Several times I have alluded to the suspicious rise in China’s tourism deficit. The tourism deficit more than explains the rise in China’s services deficit, and the rise in the services deficit explains why the increase in China’s current account surplus hasn’t tracked the increase in China’s goods surplus.
Why the suspicion? Simple. Tourism imports soared in 2014, at a time when all other Chinese imports were either falling or experiencing a slowdown in the pace of growth.
The actual data on tourism “visits” tells two stories.
But there is also no doubt destinations like Thailand and Japan (remember the yen move) saw a big increase in arrivals from China.
Sum it all up though, and the number of tourists travelling abroad in 2014 looks to have increased by about 10 percent (from 100 to 110 million or so) in line with past growth. Look at this Goldman Report.* With an increase in nominal spending per tourist it is possible to imagine tourism growth of say 20 percent. Not 80 percent. 2015 seems similar. Visits to Hong Kong and Macau fell.
So what is going on in the balance of payments (BoP) data? No doubt many things. China seems to have revised its methodology for “counting” tourism in the balance of payments in some way, leading to a jump in both imports and exports in 2014. Tourism imports rose by a giant $100 billion in 2014 (with a slowing economy) after growing by $40 billion in 2013. Tourism exports were adjusted up too, but not by nearly as much.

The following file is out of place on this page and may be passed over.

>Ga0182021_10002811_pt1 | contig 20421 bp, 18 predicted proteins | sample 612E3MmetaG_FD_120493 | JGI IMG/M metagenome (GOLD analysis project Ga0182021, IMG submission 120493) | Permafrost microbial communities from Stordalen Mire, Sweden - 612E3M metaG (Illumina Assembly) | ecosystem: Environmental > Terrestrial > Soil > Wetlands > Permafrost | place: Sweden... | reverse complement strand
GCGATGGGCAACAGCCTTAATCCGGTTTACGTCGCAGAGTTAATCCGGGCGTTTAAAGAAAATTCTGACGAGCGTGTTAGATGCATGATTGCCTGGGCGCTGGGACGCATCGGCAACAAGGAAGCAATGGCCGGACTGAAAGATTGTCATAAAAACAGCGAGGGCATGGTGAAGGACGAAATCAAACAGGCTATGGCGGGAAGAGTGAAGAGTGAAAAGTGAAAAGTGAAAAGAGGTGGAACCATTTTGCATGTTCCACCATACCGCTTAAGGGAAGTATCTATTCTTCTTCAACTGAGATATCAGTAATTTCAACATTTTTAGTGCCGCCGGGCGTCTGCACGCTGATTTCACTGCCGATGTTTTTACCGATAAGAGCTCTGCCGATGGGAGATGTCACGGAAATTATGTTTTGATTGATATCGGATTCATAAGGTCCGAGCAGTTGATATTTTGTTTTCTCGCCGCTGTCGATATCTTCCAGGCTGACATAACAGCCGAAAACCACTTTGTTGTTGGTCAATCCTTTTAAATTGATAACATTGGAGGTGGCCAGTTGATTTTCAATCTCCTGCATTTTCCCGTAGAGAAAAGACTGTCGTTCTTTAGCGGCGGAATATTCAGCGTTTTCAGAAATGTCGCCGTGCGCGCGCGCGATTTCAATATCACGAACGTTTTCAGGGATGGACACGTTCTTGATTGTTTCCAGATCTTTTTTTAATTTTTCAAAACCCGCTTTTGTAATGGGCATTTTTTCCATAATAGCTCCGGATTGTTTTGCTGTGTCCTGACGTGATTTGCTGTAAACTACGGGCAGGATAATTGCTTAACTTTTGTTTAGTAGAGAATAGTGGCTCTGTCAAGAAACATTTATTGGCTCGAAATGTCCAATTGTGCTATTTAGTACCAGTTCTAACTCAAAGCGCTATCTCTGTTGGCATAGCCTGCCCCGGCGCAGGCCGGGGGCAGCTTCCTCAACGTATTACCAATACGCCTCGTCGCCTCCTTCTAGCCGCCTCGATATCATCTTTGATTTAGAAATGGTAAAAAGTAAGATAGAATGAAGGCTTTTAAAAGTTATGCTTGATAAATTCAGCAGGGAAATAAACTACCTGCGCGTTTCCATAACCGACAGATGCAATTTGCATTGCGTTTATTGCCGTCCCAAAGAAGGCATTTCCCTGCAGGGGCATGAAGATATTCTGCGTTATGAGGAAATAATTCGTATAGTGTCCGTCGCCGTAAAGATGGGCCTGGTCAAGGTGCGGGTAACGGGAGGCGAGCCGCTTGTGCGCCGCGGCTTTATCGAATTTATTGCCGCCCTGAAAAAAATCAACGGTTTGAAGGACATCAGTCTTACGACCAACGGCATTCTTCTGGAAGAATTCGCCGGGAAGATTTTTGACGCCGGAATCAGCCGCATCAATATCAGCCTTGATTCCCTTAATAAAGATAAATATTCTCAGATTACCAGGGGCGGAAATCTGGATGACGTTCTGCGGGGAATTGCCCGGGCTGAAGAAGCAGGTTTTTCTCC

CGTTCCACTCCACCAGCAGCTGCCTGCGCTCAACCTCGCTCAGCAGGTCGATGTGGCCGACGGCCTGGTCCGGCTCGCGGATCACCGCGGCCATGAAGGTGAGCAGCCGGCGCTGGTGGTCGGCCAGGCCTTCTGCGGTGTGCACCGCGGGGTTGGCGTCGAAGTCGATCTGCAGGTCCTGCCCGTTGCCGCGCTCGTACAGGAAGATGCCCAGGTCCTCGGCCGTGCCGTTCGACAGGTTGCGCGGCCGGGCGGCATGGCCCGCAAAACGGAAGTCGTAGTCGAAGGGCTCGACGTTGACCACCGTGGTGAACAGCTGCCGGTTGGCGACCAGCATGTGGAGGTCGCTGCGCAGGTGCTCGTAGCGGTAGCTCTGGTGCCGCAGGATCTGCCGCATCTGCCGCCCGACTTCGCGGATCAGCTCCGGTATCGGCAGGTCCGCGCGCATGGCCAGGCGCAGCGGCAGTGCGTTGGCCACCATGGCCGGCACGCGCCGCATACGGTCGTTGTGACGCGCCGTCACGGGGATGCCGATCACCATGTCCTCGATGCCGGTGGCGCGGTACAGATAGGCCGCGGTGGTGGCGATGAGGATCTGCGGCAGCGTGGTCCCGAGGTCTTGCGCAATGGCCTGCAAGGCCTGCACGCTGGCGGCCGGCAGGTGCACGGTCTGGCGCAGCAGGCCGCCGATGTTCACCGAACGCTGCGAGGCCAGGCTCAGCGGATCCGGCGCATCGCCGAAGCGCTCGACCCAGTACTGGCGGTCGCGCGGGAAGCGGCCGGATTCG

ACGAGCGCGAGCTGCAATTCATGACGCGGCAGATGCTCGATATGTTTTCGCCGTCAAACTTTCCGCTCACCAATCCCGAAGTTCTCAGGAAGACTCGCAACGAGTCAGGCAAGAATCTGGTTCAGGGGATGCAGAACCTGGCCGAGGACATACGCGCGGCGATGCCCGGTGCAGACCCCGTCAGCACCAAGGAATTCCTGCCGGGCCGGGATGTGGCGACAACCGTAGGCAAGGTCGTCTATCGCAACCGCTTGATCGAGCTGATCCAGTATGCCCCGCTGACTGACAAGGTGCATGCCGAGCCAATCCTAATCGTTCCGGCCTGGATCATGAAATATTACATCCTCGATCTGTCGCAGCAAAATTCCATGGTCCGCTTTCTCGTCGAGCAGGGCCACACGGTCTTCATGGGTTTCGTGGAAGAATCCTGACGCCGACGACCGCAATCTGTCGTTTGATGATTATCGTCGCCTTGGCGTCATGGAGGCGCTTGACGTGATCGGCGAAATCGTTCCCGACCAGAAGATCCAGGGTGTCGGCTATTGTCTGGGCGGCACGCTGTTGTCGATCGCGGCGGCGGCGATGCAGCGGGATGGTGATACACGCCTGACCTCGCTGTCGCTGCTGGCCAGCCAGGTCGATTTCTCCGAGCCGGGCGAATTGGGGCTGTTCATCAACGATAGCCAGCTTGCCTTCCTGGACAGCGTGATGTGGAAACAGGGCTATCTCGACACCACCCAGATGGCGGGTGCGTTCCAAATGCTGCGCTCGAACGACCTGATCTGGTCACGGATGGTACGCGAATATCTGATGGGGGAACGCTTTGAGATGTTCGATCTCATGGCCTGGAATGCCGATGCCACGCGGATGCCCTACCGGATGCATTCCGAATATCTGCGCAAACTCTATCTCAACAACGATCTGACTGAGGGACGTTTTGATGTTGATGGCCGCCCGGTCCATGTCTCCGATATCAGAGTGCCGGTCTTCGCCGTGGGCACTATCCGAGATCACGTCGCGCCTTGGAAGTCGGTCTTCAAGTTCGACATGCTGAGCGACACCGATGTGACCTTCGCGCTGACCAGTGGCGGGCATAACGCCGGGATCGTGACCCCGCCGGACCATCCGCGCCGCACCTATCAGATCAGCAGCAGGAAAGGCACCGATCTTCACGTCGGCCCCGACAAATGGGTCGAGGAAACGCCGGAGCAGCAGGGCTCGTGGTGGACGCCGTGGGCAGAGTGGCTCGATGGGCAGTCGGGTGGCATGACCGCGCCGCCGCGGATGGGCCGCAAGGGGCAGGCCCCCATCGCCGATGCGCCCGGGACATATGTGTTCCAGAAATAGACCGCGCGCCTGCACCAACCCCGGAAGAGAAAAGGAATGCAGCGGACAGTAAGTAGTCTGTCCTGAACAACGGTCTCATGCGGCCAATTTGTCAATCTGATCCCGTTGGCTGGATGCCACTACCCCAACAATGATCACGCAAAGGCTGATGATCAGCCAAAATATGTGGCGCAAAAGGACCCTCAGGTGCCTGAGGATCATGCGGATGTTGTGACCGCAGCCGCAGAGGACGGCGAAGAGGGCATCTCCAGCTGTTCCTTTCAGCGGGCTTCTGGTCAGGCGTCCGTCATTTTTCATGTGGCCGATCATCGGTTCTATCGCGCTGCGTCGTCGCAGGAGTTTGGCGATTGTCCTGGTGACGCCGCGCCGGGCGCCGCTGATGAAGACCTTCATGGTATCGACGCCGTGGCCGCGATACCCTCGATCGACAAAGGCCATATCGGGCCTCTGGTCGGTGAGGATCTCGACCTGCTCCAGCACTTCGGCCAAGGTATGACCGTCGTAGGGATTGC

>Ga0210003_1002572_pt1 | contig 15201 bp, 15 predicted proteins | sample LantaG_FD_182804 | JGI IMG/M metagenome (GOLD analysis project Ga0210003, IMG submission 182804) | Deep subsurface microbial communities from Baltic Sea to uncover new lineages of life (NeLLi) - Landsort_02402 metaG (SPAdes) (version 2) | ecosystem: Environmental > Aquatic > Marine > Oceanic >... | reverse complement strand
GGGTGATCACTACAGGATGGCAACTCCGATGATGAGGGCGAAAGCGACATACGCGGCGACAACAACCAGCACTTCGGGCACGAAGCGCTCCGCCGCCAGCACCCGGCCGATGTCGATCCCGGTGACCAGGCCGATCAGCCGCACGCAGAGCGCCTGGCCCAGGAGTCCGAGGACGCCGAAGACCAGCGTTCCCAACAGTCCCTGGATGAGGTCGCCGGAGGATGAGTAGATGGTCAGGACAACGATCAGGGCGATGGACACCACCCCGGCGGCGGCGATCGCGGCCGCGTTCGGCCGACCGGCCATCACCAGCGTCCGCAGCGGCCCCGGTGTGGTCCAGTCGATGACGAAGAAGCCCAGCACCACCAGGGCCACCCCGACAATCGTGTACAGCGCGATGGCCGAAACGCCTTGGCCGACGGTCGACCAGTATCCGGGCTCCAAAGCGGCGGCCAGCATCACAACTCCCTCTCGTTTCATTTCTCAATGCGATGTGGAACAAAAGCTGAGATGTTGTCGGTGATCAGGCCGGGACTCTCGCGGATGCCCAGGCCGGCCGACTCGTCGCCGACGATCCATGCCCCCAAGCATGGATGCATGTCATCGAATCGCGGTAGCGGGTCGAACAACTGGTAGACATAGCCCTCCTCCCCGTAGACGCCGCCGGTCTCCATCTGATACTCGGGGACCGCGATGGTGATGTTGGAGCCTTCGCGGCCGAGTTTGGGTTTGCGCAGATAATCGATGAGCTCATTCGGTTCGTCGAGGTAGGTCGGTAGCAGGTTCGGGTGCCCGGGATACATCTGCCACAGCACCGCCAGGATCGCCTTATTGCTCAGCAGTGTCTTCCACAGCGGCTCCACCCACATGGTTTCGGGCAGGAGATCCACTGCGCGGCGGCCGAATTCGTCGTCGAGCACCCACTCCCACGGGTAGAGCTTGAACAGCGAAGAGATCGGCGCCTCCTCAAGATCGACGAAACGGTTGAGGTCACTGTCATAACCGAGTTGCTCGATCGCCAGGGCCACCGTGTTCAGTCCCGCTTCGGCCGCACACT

The result is a data series that doesn’t quite map to other indicators of tourism, as well as an important break in the data. And of course it is also the case that expectations about the course of China’s currency against the dollar started to change in 2014, strengthening incentives for disguised outflows.
As a side note, the revisions have come in waves; the first report—judging from memory as I didn’t save my spreadsheets—for 2014 didn’t show a similar surge in tourism imports.*
So what could account for the huge tourism deficit, one that isn’t reflected in a parallel rise in the data on the number of tourists?
(1) Hidden imports. Chinese tourists travelling abroad buy luxury and other goods to bring them back to China, and in the process avoid China’s hefty sales tax, its not-trivial import tax on many goods, and its often heavy luxury tax. The FT’s reporting, though, suggests the opposite:
"for the first time since it began its research in 2013, FT Confidential Research found Chinese tourists spent more on accommodation, food and entertainment combined abroad than on shopping. Year on year, shopping fell on average 6.9 per cent, and 10 per cent among wealthier travellers."
(2) Hidden capital outflows. Think insurance policies purchased in Hong Kong.
Flows that seem to have continued even after SAFE cracked down earlier this year: "Safe said in February that it would enforce a $5,000 cap on the purchase of financial products through credit cards issued by China UnionPay, the country’s state-controlled card monopoly. UnionPay has said those checks were already in place. People involved in Hong Kong’s insurance market say the cap has not prevented Chinese customers from swiping their UnionPay cards multiple times in order to surpass the $5,000 cap."
The tourism deficit is now close to $200 billion (roughly a third of the size of China’s goods surplus), so the accounting matters.
Hidden goods imports imply China is sharing a bit more demand with the rest of the world.
Hidden capital outflows, on the other hand, imply that China is helping to export secular stagnation globally in the Eggertsson-Summers formulation.
* Some other sources have a 2014 increase in the number of tourists travelling abroad of up to 20 percent, but nothing that gets you close to the growth in tourism spending in the BoP data.
** For a while China was reporting negative exports of other business services, which was rather strange.